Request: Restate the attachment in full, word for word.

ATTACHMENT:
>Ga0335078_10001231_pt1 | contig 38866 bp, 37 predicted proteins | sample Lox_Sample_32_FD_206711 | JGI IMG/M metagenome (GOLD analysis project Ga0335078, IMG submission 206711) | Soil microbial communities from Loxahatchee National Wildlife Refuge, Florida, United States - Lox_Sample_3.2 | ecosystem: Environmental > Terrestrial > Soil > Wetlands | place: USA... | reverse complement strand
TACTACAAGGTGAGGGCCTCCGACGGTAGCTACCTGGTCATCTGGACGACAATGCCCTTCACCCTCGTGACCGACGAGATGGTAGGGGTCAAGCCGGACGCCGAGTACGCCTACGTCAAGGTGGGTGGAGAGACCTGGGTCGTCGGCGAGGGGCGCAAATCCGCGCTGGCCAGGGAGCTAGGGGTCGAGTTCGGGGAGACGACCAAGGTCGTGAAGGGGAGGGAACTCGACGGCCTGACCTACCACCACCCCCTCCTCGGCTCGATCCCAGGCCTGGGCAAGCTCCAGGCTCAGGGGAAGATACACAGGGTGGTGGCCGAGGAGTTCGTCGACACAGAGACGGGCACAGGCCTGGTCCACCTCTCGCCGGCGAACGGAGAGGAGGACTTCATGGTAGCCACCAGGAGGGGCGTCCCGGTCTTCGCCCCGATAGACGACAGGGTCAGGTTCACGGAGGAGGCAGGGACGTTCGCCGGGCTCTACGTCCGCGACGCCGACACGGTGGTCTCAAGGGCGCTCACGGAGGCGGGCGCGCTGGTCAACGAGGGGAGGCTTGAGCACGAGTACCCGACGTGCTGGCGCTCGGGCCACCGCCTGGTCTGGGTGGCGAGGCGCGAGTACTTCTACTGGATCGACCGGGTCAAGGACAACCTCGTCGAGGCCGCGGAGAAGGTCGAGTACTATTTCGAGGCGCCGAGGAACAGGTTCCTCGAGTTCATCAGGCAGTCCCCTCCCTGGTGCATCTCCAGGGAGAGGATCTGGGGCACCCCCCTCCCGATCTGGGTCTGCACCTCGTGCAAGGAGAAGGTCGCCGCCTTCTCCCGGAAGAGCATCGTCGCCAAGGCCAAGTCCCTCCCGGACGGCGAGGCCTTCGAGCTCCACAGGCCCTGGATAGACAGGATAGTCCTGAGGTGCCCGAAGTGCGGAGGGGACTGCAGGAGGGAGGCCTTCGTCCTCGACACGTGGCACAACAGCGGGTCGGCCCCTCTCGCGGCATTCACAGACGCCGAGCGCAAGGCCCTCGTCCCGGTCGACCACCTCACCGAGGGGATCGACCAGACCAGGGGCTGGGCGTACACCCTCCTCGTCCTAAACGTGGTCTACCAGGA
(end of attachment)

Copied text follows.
>Ga0335078_10001231_pt1 | contig 38866 bp, 37 predicted proteins | sample Lox_Sample_32_FD_206711 | JGI IMG/M metagenome (GOLD analysis project Ga0335078, IMG submission 206711) | Soil microbial communities from Loxahatchee National Wildlife Refuge, Florida, United States - Lox_Sample_3.2 | ecosystem: Environmental > Terrestrial > Soil > Wetlands | place: USA... | reverse complement strand
TACTACAAGGTGAGGGCCTCCGACGGTAGCTACCTGGTCATCTGGACGACAATGCCCTTCACCCTCGTGACCGACGAGATGGTAGGGGTCAAGCCGGACGCCGAGTACGCCTACGTCAAGGTGGGTGGAGAGACCTGGGTCGTCGGCGAGGGGCGCAAATCCGCGCTGGCCAGGGAGCTAGGGGTCGAGTTCGGGGAGACGACCAAGGTCGTGAAGGGGAGGGAACTCGACGGCCTGACCTACCACCACCCCCTCCTCGGCTCGATCCCAGGCCTGGGCAAGCTCCAGGCTCAGGGGAAGATACACAGGGTGGTGGCCGAGGAGTTCGTCGACACAGAGACGGGCACAGGCCTGGTCCACCTCTCGCCGGCGAACGGAGAGGAGGACTTCATGGTAGCCACCAGGAGGGGCGTCCCGGTCTTCGCCCCGATAGACGACAGGGTCAGGTTCACGGAGGAGGCAGGGACGTTCGCCGGGCTCTACGTCCGCGACGCCGACACGGTGGTCTCAAGGGCGCTCACGGAGGCGGGCGCGCTGGTCAACGAGGGGAGGCTTGAGCACGAGTACCCGACGTGCTGGCGCTCGGGCCACCGCCTGGTCTGGGTGGCGAGGCGCGAGTACTTCTACTGGATCGACCGGGTCAAGGACAACCTCGTCGAGGCCGCGGAGAAGGTCGAGTACTATTTCGAGGCGCCGAGGAACAGGTTCCTCGAGTTCATCAGGCAGTCCCCTCCCTGGTGCATCTCCAGGGAGAGGATCTGGGGCACCCCCCTCCCGATCTGGGTCTGCACCTCGTGCAAGGAGAAGGTCGCCGCCTTCTCCCGGAAGAGCATCGTCGCCAAGGCCAAGTCCCTCCCGGACGGCGAGGCCTTCGAGCTCCACAGGCCCTGGATAGACAGGATAGTCCTGAGGTGCCCGAAGTGCGGAGGGGACTGCAGGAGGGAGGCCTTCGTCCTCGACACGTGGCACAACAGCGGGTCGGCCCCTCTCGCGGCATTCACAGACGCCGAGCGCAAGGCCCTCGTCCCGGTCGACCACCTCACCGAGGGGATCGACCAGACCAGGGGCTGGGCGTACACCCTCCTCGTCCTAAACGTGGTCTACCAGGA